Friday, January 21, 2011

Sold America : Eagle Ford Shale

Fracking Gas Well

The Eagle Ford Shale is located directly below the Austin Chalk Formation. The formation is about 50 miles wide and 400 miles long, extending from Texas’s southern border to the east. Eagle Ford is estimated to have reserves equaling more than 80 billion barrels of oil.

Oil and natural gas are posited in the following counties in south Texas:
  • Oil: Atascosa, Wilson, Gonzales, Karnes, De Witt, McMullen and Live Oak counties.

  • Natural Gas: Atascosa, Wilson, Gonzales, Karnes, De Witt, McMullen, Live Oak, Frio, La Salle, Duval, Bee, Bexar, Zavala, Maverick, Dimmit, Webb and Zapata counties.


Cnooc Ltd. paid $1.08 billion for a one-third stake in Chesapeake Energy Corp.’s Eagle Ford shale project, the biggest acquisition of a U.S. oil and gas asset by a Chinese company (emphasis mine). via BusinessWeek

All this sounds great for the Texas economy, but it is truly bad for the air and water of Texas in these areas. Below is an excerpt from Fact Sheet: Hydraulic fracturing should be regulated under the Safe Drinking Water Act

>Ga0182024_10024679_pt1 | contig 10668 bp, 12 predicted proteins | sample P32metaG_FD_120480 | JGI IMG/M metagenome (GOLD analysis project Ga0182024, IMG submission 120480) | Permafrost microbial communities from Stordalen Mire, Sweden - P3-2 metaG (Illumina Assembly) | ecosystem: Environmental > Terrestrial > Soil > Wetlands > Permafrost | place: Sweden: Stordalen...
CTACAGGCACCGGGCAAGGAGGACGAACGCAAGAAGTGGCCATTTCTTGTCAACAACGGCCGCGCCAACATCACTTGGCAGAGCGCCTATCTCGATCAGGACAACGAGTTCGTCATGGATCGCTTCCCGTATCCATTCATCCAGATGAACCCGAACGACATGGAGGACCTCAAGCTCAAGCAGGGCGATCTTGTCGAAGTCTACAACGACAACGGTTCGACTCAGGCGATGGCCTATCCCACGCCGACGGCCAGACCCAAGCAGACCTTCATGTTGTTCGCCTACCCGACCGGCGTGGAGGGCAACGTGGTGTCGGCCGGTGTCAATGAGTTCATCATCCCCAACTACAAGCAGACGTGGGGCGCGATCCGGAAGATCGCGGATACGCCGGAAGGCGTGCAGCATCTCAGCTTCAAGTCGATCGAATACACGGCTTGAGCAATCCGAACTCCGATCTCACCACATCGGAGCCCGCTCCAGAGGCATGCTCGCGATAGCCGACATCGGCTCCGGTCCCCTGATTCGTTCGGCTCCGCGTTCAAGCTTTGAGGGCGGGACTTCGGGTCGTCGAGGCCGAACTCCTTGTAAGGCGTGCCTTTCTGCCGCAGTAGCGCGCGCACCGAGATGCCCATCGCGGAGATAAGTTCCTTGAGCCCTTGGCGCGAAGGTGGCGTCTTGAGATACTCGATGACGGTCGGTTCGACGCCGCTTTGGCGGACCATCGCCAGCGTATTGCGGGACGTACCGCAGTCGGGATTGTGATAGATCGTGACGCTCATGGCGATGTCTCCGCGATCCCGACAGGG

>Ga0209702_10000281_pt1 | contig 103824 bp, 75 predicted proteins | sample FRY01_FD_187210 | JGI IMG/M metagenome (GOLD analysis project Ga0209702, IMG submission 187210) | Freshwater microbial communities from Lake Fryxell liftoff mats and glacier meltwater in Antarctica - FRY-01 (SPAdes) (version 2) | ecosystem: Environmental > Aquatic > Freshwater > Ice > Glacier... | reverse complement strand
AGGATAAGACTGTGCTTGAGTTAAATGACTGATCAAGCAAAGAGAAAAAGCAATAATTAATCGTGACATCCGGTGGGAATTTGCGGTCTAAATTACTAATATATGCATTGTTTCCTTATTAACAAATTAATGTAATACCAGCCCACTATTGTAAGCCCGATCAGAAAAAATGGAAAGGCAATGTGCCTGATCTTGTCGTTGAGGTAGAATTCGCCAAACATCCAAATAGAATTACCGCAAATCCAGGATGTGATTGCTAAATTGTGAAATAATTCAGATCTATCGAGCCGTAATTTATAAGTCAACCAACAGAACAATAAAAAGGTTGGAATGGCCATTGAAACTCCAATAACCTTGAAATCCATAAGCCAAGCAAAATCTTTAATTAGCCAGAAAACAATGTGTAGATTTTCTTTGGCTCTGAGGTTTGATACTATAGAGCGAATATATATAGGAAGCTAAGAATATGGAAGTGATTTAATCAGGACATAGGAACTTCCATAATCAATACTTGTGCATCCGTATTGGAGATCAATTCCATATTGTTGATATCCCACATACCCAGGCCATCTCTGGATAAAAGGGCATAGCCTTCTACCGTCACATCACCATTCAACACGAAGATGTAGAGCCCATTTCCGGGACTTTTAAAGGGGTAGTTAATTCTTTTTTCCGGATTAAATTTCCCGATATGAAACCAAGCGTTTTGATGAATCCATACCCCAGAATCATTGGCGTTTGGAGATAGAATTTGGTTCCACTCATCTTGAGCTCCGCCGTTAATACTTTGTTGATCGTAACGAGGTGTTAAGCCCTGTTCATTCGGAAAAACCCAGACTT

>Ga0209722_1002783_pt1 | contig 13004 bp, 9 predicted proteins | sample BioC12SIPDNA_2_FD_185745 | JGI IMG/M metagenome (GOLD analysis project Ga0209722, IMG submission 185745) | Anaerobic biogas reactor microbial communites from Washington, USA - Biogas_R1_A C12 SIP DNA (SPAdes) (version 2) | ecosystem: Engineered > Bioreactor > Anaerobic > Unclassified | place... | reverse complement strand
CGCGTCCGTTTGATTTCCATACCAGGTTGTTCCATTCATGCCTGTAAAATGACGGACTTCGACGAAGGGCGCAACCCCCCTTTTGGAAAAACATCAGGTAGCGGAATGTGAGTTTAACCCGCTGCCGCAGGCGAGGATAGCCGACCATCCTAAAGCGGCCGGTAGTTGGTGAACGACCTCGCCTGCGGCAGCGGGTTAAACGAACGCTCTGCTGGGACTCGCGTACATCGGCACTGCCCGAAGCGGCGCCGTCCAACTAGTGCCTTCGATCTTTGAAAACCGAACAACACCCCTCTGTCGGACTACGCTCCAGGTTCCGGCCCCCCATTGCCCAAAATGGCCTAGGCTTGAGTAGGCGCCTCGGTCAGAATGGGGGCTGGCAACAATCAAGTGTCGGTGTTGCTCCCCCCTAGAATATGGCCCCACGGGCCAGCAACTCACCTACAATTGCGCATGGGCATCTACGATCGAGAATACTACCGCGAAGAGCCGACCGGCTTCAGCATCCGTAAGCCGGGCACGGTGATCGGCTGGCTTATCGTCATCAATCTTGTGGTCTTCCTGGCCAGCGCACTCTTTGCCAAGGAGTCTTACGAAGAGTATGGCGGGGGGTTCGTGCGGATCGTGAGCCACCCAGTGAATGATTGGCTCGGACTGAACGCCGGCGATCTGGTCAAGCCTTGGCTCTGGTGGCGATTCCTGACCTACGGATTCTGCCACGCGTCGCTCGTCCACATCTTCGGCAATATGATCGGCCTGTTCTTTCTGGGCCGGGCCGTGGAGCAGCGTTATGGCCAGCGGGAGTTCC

Hydraulic fracturing involves the injection of fluids, often containing toxic chemicals, into oil or gas wells at very high pressure. These pressurized fluids are used to crack open the underground formation to allow oil or gas to flow more freely and increase production. Studies show that, while some of the injected fluids are returned to the surface, some remain underground. In some cases, they are injected directly into underground sources of drinking water. . .

Rivers recharge aquifers and over 90% of the population in rural Texas get their drinking water from groundwater. In certain areas of the country, you cannot drink the water flowing from your tap. Here is just one story and it takes place in Canada:

Fire Water in Canada
On Christmas Eve 2005, Fiona Lauridsen and her three children got chemical-like burns after taking showers in their home. Tests showed higher than normal levels of methane gas in their water coming straight from the aquifer, along with the presence of man-made chemicals. , , ,
This is not any unusual when you drill or frack in a populated area. However, for more information, please see the blog, Bluedaze: Drilling Reform for Texas. TxSharon has been tracking oil shale problems in northern Texas and other states.

Remain civil, but TAKE ACTION.

1 comment:

greener side said...

Ah, I was just having a conversation about this with a friend the other day. She was trying to tell me that fracing was safe. Ha!


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